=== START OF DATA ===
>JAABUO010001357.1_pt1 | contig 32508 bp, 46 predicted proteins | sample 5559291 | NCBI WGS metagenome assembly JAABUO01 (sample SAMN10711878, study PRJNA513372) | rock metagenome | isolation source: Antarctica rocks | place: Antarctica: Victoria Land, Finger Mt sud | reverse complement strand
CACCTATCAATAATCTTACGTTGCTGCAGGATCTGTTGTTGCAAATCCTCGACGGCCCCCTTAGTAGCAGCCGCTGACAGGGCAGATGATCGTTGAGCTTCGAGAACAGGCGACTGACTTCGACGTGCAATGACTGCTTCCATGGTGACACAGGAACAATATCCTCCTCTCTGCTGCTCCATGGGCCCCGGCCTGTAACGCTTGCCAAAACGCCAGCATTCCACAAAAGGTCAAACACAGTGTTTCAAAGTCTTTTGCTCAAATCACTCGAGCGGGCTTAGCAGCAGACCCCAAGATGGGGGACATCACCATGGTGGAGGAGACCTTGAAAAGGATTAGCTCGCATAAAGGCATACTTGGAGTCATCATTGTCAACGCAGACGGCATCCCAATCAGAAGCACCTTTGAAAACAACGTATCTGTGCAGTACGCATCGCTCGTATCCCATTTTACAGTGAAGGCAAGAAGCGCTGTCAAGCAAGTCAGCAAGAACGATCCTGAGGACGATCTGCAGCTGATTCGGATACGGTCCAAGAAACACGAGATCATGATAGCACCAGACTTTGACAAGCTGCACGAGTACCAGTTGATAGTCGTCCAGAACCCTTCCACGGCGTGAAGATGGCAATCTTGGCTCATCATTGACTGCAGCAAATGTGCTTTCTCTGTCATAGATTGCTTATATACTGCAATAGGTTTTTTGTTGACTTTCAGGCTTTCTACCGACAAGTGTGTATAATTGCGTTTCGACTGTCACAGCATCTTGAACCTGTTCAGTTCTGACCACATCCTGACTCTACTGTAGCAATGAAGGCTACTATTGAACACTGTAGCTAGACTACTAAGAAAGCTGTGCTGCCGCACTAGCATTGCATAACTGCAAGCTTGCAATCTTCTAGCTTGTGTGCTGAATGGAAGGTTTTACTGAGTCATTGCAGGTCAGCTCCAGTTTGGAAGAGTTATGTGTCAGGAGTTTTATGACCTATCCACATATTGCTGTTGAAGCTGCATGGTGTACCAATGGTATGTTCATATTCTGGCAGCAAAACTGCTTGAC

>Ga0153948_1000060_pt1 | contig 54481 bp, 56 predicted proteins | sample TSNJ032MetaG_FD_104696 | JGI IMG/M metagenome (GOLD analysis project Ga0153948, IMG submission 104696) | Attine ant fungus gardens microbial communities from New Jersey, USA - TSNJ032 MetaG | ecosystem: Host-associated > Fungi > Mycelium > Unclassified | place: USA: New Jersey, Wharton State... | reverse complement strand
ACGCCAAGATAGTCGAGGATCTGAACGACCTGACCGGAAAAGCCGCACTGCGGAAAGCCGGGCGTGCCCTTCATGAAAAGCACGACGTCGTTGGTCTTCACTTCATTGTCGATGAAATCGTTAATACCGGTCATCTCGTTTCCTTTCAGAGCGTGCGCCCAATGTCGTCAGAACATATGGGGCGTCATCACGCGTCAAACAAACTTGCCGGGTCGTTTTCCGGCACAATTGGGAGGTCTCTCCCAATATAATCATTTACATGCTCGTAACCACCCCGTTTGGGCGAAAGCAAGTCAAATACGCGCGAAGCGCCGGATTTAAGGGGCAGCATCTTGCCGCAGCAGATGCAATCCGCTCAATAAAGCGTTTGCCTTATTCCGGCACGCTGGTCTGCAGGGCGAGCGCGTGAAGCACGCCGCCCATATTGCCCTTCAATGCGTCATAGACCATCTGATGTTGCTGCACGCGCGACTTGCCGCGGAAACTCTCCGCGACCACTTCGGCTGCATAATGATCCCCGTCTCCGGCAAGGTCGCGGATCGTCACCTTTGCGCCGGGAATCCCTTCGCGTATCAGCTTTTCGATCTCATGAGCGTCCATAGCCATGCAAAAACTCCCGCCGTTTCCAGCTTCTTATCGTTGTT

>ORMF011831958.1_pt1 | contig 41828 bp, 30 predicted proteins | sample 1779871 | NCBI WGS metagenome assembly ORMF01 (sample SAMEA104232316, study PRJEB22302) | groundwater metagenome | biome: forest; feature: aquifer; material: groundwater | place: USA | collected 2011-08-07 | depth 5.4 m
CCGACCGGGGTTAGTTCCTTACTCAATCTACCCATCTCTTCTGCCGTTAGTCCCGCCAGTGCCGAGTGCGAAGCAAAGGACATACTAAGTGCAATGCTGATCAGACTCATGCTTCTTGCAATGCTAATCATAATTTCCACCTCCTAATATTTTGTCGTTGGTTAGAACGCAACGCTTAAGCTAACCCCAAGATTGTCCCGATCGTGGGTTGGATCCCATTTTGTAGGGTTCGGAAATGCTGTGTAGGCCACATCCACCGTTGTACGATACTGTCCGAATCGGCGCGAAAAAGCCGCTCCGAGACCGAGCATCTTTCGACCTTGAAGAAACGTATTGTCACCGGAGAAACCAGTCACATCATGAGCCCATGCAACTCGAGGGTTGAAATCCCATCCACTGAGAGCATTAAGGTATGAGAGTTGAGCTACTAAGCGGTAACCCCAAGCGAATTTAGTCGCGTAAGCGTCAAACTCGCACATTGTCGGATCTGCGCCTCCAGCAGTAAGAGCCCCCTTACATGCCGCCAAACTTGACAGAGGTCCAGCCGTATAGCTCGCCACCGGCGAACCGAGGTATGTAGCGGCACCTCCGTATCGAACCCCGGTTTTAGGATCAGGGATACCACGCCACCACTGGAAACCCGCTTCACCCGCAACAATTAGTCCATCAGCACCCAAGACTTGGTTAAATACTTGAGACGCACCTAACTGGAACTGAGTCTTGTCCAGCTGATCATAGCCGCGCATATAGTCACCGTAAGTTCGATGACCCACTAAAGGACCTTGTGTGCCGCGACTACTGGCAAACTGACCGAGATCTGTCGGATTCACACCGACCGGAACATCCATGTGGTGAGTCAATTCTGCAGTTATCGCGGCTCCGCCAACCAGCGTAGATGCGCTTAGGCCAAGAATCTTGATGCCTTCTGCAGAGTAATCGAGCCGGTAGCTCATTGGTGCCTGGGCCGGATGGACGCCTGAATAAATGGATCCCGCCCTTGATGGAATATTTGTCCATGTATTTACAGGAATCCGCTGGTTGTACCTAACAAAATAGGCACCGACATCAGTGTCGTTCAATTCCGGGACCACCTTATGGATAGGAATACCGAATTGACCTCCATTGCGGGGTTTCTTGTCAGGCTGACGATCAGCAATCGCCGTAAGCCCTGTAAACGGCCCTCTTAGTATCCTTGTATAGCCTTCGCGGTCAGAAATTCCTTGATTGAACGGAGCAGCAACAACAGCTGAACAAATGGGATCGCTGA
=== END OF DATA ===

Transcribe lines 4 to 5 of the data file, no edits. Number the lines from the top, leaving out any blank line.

ACGCCAAGATAGTCGAGGATCTGAACGACCTGACCGGAAAAGCCGCACTGCGGAAAGCCGGGCGTGCCCTTCATGAAAAGCACGACGTCGTTGGTCTTCACTTCATTGTCGATGAAATCGTTAATACCGGTCATCTCGTTTCCTTTCAGAGCGTGCGCCCAATGTCGTCAGAACATATGGGGCGTCATCACGCGTCAAACAAACTTGCCGGGTCGTTTTCCGGCACAATTGGGAGGTCTCTCCCAATATAATCATTTACATGCTCGTAACCACCCCGTTTGGGCGAAAGCAAGTCAAATACGCGCGAAGCGCCGGATTTAAGGGGCAGCATCTTGCCGCAGCAGATGCAATCCGCTCAATAAAGCGTTTGCCTTATTCCGGCACGCTGGTCTGCAGGGCGAGCGCGTGAAGCACGCCGCCCATATTGCCCTTCAATGCGTCATAGACCATCTGATGTTGCTGCACGCGCGACTTGCCGCGGAAACTCTCCGCGACCACTTCGGCTGCATAATGATCCCCGTCTCCGGCAAGGTCGCGGATCGTCACCTTTGCGCCGGGAATCCCTTCGCGTATCAGCTTTTCGATCTCATGAGCGTCCATAGCCATGCAAAAACTCCCGCCGTTTCCAGCTTCTTATCGTTGTT

>ORMF011831958.1_pt1 | contig 41828 bp, 30 predicted proteins | sample 1779871 | NCBI WGS metagenome assembly ORMF01 (sample SAMEA104232316, study PRJEB22302) | groundwater metagenome | biome: forest; feature: aquifer; material: groundwater | place: USA | collected 2011-08-07 | depth 5.4 m